Navigation

Swiss prosecutor attacks Russia over handling of corruption case

Bernard Bertossa heads the Swiss investigation into the Mabetex affair. Keystone / AP Photo / Donald Stampfli

A top Swiss prosecutor has accused Russian justice officials of double standards in their handling of a major corruption investigation centring on two Swiss firms.

This content was published on December 15, 2000 - 16:57

Geneva's chief prosecutor, Bernard Bertossa, was reacting to an announcement from Russia on Wednesday that it was dropping a two-year-old probe into whether the Swiss firms had paid kickbacks to senior Kremlin officials in return for lucrative contracts.

In an interview published by the Russian newspaper, "Segodnya" on Friday, Bertossa said Russia had closed the case for political reasons. He said it was clear that one official implicated in the scandal, Pavel Borodin, retained close links with the Russian government.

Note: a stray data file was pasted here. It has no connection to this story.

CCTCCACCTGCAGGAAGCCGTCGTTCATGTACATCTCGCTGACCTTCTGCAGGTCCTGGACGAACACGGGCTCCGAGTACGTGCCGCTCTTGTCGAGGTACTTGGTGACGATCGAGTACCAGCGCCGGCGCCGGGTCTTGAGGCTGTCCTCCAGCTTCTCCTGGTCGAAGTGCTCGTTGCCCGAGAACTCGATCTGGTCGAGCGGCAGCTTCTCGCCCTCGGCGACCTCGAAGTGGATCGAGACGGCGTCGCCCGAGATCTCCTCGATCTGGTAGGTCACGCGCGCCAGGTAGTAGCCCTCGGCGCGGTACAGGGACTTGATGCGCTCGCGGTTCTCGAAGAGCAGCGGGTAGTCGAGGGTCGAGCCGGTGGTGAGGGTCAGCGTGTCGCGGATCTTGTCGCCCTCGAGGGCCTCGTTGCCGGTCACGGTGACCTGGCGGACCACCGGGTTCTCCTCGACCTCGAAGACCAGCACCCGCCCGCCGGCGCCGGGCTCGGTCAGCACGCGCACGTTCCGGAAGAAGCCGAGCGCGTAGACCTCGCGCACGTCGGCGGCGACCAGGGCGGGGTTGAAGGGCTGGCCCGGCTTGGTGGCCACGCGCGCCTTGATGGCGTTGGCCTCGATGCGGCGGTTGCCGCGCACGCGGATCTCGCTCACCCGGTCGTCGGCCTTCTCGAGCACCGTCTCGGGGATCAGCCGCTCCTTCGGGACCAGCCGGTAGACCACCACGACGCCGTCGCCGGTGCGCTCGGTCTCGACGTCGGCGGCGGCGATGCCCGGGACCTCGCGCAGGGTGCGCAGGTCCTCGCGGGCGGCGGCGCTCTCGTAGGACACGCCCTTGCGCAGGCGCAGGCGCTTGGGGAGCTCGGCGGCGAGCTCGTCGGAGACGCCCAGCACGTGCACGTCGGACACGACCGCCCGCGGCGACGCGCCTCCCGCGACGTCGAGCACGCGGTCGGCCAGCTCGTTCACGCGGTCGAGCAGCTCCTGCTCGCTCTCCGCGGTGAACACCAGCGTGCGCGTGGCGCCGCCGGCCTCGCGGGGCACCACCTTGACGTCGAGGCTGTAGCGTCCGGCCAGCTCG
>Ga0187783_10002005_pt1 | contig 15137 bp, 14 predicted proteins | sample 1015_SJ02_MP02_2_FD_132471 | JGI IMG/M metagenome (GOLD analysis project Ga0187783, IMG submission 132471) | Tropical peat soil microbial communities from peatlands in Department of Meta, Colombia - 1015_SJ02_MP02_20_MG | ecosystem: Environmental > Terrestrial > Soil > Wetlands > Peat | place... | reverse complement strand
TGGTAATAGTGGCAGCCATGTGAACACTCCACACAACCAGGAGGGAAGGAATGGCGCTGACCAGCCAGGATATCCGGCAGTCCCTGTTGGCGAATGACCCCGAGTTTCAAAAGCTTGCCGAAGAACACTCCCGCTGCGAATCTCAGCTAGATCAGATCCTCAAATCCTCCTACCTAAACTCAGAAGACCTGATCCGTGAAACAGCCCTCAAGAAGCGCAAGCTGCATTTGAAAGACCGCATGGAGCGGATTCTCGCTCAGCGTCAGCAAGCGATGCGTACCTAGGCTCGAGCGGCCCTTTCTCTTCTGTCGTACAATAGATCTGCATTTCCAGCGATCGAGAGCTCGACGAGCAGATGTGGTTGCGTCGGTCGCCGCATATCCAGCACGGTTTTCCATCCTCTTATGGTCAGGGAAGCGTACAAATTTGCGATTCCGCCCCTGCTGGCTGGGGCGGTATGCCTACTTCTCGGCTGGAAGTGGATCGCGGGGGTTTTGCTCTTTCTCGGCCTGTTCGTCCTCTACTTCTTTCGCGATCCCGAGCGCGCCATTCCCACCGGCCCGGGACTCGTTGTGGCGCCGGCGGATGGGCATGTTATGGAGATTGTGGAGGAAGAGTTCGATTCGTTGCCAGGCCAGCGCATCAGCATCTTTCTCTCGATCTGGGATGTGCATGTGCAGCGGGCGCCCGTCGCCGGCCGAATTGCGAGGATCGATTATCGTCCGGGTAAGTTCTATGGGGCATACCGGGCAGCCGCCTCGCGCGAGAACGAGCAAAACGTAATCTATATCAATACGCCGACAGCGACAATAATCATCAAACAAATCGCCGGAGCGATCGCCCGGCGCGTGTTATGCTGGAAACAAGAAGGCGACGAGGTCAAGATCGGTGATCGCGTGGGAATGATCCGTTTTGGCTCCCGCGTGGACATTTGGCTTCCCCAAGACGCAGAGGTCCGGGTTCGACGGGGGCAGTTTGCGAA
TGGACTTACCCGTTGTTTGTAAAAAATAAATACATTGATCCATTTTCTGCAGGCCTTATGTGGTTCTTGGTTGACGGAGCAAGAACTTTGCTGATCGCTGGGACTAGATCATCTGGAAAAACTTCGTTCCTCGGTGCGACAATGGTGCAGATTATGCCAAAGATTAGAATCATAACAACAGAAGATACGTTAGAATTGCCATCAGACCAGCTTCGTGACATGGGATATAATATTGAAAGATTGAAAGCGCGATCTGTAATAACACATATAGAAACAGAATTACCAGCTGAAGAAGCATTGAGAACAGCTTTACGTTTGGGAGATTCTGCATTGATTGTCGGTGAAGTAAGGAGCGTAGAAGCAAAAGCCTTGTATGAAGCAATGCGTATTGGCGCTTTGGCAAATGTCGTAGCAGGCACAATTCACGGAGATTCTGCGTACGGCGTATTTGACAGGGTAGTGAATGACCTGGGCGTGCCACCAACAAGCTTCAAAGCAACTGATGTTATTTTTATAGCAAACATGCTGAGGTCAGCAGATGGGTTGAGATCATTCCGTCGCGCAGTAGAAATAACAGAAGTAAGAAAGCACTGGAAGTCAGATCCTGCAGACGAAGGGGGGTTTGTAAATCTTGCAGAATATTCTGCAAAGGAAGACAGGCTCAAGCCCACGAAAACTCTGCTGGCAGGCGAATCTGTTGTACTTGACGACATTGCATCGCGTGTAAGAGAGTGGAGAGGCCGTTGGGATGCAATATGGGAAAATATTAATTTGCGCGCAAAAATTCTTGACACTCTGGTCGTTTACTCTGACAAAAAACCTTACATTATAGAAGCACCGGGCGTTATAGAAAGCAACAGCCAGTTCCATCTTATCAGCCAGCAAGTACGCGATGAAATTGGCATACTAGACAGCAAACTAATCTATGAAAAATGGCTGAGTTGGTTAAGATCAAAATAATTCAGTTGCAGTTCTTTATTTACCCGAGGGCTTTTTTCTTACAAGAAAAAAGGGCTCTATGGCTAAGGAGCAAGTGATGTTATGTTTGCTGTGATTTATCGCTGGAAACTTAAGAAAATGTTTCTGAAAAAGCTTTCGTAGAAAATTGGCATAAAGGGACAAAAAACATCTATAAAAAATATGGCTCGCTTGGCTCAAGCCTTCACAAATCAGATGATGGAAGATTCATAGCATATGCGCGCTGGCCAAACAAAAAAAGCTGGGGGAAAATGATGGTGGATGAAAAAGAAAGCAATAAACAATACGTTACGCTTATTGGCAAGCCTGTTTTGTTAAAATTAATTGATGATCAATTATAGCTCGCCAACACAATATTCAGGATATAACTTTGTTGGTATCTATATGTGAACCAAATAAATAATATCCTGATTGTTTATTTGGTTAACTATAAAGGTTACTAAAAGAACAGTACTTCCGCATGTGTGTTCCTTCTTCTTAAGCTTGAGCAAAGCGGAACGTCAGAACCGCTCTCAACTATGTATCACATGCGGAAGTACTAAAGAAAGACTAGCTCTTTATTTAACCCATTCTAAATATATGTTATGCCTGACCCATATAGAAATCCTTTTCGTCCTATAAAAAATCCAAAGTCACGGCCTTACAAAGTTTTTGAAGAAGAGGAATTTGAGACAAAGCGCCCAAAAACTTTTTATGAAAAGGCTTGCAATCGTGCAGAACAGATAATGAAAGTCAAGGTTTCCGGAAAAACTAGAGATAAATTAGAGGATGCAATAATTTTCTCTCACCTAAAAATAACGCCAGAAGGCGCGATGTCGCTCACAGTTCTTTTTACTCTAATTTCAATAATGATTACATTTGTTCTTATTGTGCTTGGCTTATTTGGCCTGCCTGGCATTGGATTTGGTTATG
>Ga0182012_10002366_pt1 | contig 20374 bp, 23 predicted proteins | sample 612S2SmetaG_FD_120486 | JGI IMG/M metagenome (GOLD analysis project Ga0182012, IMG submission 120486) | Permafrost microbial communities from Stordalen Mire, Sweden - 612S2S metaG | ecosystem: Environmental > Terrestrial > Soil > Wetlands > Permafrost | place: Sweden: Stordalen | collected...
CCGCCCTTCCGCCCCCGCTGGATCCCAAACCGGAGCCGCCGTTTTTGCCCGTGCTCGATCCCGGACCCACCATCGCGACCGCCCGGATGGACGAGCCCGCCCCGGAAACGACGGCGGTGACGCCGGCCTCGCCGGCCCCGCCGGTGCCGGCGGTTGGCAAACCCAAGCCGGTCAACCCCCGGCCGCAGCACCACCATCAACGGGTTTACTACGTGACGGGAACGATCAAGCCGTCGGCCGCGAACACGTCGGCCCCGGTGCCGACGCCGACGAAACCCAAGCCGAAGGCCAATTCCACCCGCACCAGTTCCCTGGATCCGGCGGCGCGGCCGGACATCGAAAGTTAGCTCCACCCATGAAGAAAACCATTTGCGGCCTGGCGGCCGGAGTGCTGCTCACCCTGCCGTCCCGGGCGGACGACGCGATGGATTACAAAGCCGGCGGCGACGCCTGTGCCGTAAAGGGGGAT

He added that the Russian justice authorities were continuing energetically to pursue cases of financial crime against Kremlin critics, such as the media baron, Vladimir Gusinsky.

"In my view, a double standard of jurisprudence has been established: one for friends, one for opponents," Bertossa said.

He also accused Russian justice officials of being unwilling to cooperate with Switzerland.

Bertossa has been trying to uncover evidence that Kremlin officials used the Ticino-based companies, Mabetex and Mercata, as a front for channelling millions of dollars in bribes. He said on Thursday he would continue his efforts, despite the Russian decision to close the case.

swissinfo with agencies

This article was automatically imported from our old content management system. If you see any display errors, please let us know: community-feedback@swissinfo.ch

Comments under this article have been turned off. You can find an overview of ongoing debates with our journalists here. Please join us!

If you want to start a conversation about a topic raised in this article or want to report factual errors, email us at english@swissinfo.ch.

Share this story

Join the conversation!

With a SWI account, you have the opportunity to contribute on our website.

You can Login or register here.